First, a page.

Internet down? Troubleshooting tips for remote users

As more users work from home, IT must handle more calls from those remote workers. One of the common issues: a lost Internet connection. In this guest post, Debbie Allen offers some tips to pass along to telecommuters so they can troubleshoot web problems on their own. 

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Helping others troubleshoot problems with Internet connectivity is often a routine part of managing daily IT business. As IT professionals, it can be easy to forget that many users are technically challenged.

Besides not understanding technical terms, many of these individuals may need simple, step-by-step instructions to guide them through basic processes.

These tips can be passed along to Internet users who are having Internet connection problems so they can cover their bases before calling their ISP or your company’s help desk.

Step 1:

Check Power and Connections

  • Ensure that all connections are snug and that the outlets work.
  • Attempt to access multiple websites – the problem could be with one server or site.
  • Is there account current with payments?
  • Has any software been installed recently that could have had an effect?
  • Has all software been updated?

In many cases, these simple fixes can resolve problems and the work is done. But if the problem continues, move on to Step 2.

Step 2:

Part A: Internet not accessible on a single computer

  • Has the firewall or anti-virus recently been upgraded or changed? If so, disable it. If this fixes the problem, the software manufacturer should be contacted.
  • Windows firewall should not be running if system is upgraded to Windows XP.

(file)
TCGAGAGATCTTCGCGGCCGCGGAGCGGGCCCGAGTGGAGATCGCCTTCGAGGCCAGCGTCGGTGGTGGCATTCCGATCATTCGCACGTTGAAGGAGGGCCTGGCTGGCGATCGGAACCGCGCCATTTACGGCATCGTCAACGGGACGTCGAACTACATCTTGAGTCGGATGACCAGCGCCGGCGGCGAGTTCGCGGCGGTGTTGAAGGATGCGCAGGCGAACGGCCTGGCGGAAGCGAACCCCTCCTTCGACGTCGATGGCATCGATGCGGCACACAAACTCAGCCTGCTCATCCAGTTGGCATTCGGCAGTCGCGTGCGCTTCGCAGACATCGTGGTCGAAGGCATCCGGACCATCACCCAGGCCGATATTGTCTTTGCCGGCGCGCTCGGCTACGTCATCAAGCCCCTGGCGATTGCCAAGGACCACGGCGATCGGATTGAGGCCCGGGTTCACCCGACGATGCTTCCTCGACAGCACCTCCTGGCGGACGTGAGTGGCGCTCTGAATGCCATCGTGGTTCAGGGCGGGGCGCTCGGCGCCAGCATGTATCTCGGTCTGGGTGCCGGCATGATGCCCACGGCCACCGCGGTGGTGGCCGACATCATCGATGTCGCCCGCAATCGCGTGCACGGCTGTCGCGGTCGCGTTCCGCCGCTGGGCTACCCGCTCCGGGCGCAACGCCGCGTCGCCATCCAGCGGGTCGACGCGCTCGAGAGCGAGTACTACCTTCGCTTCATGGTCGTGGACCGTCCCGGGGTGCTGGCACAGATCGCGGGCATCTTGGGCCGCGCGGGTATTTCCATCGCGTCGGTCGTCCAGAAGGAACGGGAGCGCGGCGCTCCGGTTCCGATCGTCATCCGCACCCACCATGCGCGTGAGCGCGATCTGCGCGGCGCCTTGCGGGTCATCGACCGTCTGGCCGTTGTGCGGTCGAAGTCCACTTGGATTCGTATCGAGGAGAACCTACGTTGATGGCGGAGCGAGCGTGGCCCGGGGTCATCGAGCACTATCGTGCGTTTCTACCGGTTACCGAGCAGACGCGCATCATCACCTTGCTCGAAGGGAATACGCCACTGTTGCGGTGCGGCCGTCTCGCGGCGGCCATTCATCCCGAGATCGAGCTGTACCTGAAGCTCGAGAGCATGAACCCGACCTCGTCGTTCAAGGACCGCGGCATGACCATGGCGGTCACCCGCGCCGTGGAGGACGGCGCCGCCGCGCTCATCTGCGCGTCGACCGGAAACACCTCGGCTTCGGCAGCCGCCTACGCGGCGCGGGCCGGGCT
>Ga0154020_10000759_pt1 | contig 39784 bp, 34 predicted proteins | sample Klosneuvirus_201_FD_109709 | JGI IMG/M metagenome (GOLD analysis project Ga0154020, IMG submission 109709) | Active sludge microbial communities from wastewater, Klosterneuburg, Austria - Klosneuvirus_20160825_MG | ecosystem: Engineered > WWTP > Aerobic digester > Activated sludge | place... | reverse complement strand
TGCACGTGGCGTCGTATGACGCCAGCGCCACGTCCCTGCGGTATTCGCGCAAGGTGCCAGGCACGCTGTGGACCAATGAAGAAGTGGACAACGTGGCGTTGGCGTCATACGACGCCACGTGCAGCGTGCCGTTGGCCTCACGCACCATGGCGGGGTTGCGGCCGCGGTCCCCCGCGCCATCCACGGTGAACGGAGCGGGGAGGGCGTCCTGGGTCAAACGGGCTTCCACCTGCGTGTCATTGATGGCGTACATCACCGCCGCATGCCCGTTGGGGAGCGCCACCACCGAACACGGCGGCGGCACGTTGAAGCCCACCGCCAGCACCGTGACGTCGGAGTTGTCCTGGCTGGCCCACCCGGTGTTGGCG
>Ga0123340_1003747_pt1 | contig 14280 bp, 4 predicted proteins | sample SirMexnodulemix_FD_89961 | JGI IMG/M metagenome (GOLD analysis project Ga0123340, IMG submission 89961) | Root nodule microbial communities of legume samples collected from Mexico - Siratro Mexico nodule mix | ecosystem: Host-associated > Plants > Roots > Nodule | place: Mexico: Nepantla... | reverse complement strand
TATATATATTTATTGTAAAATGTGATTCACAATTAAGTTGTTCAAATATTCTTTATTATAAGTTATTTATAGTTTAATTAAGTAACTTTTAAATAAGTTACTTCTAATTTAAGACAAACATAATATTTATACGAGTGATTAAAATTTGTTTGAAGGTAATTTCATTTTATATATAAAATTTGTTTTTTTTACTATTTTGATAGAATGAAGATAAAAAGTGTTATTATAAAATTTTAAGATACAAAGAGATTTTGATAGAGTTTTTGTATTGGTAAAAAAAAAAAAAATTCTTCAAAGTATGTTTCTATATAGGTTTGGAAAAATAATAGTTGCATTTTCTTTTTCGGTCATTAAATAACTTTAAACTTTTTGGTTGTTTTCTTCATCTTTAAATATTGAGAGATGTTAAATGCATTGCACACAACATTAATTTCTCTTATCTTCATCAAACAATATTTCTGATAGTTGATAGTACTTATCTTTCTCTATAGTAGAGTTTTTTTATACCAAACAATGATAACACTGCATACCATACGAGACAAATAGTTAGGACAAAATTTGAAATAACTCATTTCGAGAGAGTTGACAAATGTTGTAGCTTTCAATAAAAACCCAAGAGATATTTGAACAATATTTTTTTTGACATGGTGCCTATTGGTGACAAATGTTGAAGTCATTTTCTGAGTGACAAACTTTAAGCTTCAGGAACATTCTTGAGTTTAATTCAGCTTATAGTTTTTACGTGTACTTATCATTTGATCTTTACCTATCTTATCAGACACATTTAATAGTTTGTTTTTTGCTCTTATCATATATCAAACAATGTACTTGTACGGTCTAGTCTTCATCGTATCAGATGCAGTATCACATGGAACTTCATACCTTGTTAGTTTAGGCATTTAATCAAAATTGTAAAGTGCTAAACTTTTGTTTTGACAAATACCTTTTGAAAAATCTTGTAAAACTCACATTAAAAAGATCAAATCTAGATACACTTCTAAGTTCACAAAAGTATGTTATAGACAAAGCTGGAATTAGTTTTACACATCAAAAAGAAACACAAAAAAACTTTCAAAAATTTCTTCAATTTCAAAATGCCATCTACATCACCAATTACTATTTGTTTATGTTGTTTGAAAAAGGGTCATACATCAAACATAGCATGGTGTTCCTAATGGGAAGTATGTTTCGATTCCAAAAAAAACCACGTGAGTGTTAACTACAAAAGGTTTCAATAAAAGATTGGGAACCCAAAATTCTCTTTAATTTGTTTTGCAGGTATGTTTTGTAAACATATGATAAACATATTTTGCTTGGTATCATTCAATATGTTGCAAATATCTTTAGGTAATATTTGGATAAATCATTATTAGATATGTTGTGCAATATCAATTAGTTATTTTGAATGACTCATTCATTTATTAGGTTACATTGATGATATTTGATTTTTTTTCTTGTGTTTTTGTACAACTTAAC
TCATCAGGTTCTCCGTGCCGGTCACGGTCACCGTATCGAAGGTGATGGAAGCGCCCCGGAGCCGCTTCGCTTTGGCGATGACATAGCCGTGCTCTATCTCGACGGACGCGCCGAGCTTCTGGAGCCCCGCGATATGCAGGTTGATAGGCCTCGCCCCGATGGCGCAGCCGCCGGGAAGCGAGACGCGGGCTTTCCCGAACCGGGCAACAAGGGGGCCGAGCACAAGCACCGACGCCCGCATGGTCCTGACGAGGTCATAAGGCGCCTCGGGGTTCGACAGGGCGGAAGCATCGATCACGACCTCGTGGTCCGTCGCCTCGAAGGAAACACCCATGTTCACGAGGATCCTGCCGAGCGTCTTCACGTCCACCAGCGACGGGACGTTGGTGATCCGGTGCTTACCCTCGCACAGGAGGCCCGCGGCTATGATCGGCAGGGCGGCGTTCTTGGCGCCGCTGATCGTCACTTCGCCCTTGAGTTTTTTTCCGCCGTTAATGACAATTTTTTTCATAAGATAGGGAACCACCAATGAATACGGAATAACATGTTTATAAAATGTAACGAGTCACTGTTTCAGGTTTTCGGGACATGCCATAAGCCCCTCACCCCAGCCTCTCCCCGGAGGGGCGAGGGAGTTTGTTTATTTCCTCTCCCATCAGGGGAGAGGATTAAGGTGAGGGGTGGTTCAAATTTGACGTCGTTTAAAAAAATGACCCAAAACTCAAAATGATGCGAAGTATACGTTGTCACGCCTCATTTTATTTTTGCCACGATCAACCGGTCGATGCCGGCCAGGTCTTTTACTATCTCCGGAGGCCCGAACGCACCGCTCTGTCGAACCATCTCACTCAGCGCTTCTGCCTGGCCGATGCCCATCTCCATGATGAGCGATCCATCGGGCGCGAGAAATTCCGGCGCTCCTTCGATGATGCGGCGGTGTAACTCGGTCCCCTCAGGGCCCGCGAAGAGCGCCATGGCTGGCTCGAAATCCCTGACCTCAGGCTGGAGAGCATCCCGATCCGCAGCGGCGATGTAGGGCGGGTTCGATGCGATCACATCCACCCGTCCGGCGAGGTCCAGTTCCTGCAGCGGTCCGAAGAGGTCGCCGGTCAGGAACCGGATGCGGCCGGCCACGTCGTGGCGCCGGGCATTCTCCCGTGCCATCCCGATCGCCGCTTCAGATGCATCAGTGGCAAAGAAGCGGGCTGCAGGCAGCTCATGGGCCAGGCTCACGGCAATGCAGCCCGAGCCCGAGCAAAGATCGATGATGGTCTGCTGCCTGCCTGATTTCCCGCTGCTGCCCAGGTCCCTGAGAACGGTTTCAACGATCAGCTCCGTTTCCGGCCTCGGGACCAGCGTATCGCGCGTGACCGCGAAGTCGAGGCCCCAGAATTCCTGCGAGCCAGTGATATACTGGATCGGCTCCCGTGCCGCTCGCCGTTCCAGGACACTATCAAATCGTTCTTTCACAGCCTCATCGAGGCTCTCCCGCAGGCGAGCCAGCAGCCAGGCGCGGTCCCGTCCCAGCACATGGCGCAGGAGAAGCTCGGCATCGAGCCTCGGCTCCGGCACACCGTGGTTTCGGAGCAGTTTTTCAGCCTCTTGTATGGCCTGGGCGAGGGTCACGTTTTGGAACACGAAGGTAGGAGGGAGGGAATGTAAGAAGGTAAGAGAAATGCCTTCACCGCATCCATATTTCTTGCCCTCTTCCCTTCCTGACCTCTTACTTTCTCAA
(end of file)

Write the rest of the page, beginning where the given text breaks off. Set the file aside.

Part B: Internet not accessible on multiple computers

  • Reboot: The computers will need to be shut down, and you will need to unplug and turn off the modem. The router should also be turned off – check the back for a power button. The modem should be plugged back in and turned back on. Wait for at least one to two minutes before turning the router on again. Wait at least two minutes before turning the computer on.
  • If the connection isn’t restored, you can try a direct connection from the modem to your computer: Begin by unplugging the modem and the router from their power sources. Wait for about a minute or two before you restore power to the modem. Modems typically are always ‘on.’ Plug the modem and router back into their power sources. Internet connectivity should be restored.

Step 3:

IP address

You may need to release and renew your IP address to fix an Internet connectivity issue. This is rare but it sometimes becomes necessary after a power outage, if you have a new router, or if you reconfigure your home network.

  1. Click the ‘Start’ menu button.
  2. Click ‘Run.’
  3. Type cmd in the text box. A command prompt will appear.
  4. Type ipconfig/renew

If you have other simple guidelines that could be helpful for a service desk representative, please share them.

About the author: Debbie Allen is an online marketer and content writer with a background in Organizational Development. She often shares information about small business management, including issues related to reputation management and online marketing strategies.

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